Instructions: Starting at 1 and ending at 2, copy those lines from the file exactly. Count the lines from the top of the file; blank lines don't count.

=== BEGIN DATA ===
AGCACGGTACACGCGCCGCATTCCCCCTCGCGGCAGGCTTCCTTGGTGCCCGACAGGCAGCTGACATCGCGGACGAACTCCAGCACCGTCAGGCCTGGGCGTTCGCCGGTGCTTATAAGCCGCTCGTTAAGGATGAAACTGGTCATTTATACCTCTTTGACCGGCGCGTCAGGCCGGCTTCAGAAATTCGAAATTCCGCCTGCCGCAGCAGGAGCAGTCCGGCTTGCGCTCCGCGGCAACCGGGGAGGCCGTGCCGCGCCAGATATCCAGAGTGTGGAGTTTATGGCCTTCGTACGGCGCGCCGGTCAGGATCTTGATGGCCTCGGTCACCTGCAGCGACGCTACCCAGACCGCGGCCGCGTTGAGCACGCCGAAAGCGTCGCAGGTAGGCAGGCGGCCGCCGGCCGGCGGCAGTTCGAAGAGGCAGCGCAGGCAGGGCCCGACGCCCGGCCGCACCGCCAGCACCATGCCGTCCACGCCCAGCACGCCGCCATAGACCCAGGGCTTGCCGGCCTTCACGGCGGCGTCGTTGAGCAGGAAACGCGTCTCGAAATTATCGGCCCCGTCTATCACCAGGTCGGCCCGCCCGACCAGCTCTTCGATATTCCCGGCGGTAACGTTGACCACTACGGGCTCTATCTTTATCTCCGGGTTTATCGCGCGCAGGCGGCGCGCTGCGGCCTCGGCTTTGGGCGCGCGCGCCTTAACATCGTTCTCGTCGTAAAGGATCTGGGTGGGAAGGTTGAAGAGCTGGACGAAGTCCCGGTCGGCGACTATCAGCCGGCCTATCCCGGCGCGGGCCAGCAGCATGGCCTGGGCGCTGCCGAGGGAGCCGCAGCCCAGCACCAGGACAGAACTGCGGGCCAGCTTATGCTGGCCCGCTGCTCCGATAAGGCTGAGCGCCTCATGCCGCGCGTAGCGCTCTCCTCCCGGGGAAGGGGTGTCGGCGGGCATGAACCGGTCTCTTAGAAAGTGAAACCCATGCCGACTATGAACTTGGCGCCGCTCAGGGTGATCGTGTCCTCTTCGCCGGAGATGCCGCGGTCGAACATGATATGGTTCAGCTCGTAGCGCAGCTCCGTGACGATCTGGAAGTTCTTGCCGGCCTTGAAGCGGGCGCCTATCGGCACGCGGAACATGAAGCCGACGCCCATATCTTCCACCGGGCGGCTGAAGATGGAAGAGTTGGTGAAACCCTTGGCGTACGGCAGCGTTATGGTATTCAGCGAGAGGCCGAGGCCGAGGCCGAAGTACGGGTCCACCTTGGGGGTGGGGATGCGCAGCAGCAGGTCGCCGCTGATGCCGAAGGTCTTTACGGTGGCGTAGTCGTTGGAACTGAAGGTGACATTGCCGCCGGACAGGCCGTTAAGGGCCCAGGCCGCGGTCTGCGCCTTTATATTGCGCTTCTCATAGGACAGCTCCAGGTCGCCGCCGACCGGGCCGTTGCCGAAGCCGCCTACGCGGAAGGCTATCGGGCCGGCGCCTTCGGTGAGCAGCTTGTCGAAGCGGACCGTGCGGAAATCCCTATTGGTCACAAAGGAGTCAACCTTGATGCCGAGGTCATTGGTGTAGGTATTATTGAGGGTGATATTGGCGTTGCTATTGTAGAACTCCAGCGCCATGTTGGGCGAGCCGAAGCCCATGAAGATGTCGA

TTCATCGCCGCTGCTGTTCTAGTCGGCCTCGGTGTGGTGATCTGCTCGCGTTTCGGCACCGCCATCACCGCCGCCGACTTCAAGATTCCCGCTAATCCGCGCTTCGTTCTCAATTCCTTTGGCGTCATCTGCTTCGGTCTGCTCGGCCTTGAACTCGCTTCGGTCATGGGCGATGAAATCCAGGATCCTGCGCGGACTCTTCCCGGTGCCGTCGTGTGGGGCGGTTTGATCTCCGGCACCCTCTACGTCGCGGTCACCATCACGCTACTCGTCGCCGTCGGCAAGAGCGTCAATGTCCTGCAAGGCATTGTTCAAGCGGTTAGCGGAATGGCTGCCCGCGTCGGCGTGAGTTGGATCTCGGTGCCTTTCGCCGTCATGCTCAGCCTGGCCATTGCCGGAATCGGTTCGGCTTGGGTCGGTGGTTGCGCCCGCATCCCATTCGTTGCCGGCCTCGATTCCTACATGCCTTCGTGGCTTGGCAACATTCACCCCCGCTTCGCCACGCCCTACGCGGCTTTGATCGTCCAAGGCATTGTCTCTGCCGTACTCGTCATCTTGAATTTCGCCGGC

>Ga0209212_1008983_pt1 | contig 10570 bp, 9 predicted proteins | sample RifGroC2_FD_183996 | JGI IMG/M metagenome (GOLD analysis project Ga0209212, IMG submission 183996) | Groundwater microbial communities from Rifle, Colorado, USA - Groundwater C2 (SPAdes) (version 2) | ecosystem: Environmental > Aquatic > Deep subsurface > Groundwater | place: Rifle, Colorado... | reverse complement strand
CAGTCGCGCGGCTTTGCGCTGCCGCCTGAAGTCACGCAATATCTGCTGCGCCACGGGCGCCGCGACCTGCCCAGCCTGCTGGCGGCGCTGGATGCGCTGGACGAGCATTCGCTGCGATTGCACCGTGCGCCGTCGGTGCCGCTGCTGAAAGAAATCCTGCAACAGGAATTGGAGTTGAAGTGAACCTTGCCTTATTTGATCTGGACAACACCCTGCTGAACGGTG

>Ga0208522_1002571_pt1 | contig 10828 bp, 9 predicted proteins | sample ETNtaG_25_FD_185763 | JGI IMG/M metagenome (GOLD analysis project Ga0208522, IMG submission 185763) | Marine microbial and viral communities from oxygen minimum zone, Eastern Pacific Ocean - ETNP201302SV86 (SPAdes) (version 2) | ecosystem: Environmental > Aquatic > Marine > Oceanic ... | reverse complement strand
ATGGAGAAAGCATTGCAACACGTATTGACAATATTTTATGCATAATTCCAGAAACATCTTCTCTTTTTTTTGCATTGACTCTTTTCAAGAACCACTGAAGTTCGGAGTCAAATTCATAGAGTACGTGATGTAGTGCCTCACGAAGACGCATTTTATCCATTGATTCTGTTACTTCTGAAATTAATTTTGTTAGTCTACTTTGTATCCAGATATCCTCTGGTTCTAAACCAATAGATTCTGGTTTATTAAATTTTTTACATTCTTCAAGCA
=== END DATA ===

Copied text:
AGCACGGTACACGCGCCGCATTCCCCCTCGCGGCAGGCTTCCTTGGTGCCCGACAGGCAGCTGACATCGCGGACGAACTCCAGCACCGTCAGGCCTGGGCGTTCGCCGGTGCTTATAAGCCGCTCGTTAAGGATGAAACTGGTCATTTATACCTCTTTGACCGGCGCGTCAGGCCGGCTTCAGAAATTCGAAATTCCGCCTGCCGCAGCAGGAGCAGTCCGGCTTGCGCTCCGCGGCAACCGGGGAGGCCGTGCCGCGCCAGATATCCAGAGTGTGGAGTTTATGGCCTTCGTACGGCGCGCCGGTCAGGATCTTGATGGCCTCGGTCACCTGCAGCGACGCTACCCAGACCGCGGCCGCGTTGAGCACGCCGAAAGCGTCGCAGGTAGGCAGGCGGCCGCCGGCCGGCGGCAGTTCGAAGAGGCAGCGCAGGCAGGGCCCGACGCCCGGCCGCACCGCCAGCACCATGCCGTCCACGCCCAGCACGCCGCCATAGACCCAGGGCTTGCCGGCCTTCACGGCGGCGTCGTTGAGCAGGAAACGCGTCTCGAAATTATCGGCCCCGTCTATCACCAGGTCGGCCCGCCCGACCAGCTCTTCGATATTCCCGGCGGTAACGTTGACCACTACGGGCTCTATCTTTATCTCCGGGTTTATCGCGCGCAGGCGGCGCGCTGCGGCCTCGGCTTTGGGCGCGCGCGCCTTAACATCGTTCTCGTCGTAAAGGATCTGGGTGGGAAGGTTGAAGAGCTGGACGAAGTCCCGGTCGGCGACTATCAGCCGGCCTATCCCGGCGCGGGCCAGCAGCATGGCCTGGGCGCTGCCGAGGGAGCCGCAGCCCAGCACCAGGACAGAACTGCGGGCCAGCTTATGCTGGCCCGCTGCTCCGATAAGGCTGAGCGCCTCATGCCGCGCGTAGCGCTCTCCTCCCGGGGAAGGGGTGTCGGCGGGCATGAACCGGTCTCTTAGAAAGTGAAACCCATGCCGACTATGAACTTGGCGCCGCTCAGGGTGATCGTGTCCTCTTCGCCGGAGATGCCGCGGTCGAACATGATATGGTTCAGCTCGTAGCGCAGCTCCGTGACGATCTGGAAGTTCTTGCCGGCCTTGAAGCGGGCGCCTATCGGCACGCGGAACATGAAGCCGACGCCCATATCTTCCACCGGGCGGCTGAAGATGGAAGAGTTGGTGAAACCCTTGGCGTACGGCAGCGTTATGGTATTCAGCGAGAGGCCGAGGCCGAGGCCGAAGTACGGGTCCACCTTGGGGGTGGGGATGCGCAGCAGCAGGTCGCCGCTGATGCCGAAGGTCTTTACGGTGGCGTAGTCGTTGGAACTGAAGGTGACATTGCCGCCGGACAGGCCGTTAAGGGCCCAGGCCGCGGTCTGCGCCTTTATATTGCGCTTCTCATAGGACAGCTCCAGGTCGCCGCCGACCGGGCCGTTGCCGAAGCCGCCTACGCGGAAGGCTATCGGGCCGGCGCCTTCGGTGAGCAGCTTGTCGAAGCGGACCGTGCGGAAATCCCTATTGGTCACAAAGGAGTCAACCTTGATGCCGAGGTCATTGGTGTAGGTATTATTGAGGGTGATATTGGCGTTGCTATTGTAGAACTCCAGCGCCATGTTGGGCGAGCCGAAGCCCATGAAGATGTCGA

TTCATCGCCGCTGCTGTTCTAGTCGGCCTCGGTGTGGTGATCTGCTCGCGTTTCGGCACCGCCATCACCGCCGCCGACTTCAAGATTCCCGCTAATCCGCGCTTCGTTCTCAATTCCTTTGGCGTCATCTGCTTCGGTCTGCTCGGCCTTGAACTCGCTTCGGTCATGGGCGATGAAATCCAGGATCCTGCGCGGACTCTTCCCGGTGCCGTCGTGTGGGGCGGTTTGATCTCCGGCACCCTCTACGTCGCGGTCACCATCACGCTACTCGTCGCCGTCGGCAAGAGCGTCAATGTCCTGCAAGGCATTGTTCAAGCGGTTAGCGGAATGGCTGCCCGCGTCGGCGTGAGTTGGATCTCGGTGCCTTTCGCCGTCATGCTCAGCCTGGCCATTGCCGGAATCGGTTCGGCTTGGGTCGGTGGTTGCGCCCGCATCCCATTCGTTGCCGGCCTCGATTCCTACATGCCTTCGTGGCTTGGCAACATTCACCCCCGCTTCGCCACGCCCTACGCGGCTTTGATCGTCCAAGGCATTGTCTCTGCCGTACTCGTCATCTTGAATTTCGCCGGC